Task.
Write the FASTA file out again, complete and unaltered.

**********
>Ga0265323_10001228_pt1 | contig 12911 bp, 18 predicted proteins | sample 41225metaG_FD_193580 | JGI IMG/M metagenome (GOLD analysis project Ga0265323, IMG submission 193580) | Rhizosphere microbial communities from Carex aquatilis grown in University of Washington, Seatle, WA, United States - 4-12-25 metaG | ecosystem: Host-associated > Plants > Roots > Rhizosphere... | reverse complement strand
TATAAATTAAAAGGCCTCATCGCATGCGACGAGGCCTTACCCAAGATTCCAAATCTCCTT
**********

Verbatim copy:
>Ga0265323_10001228_pt1 | contig 12911 bp, 18 predicted proteins | sample 41225metaG_FD_193580 | JGI IMG/M metagenome (GOLD analysis project Ga0265323, IMG submission 193580) | Rhizosphere microbial communities from Carex aquatilis grown in University of Washington, Seatle, WA, United States - 4-12-25 metaG | ecosystem: Host-associated > Plants > Roots > Rhizosphere... | reverse complement strand
TATAAATTAAAAGGCCTCATCGCATGCGACGAGGCCTTACCCAAGATTCCAAATCTCCTT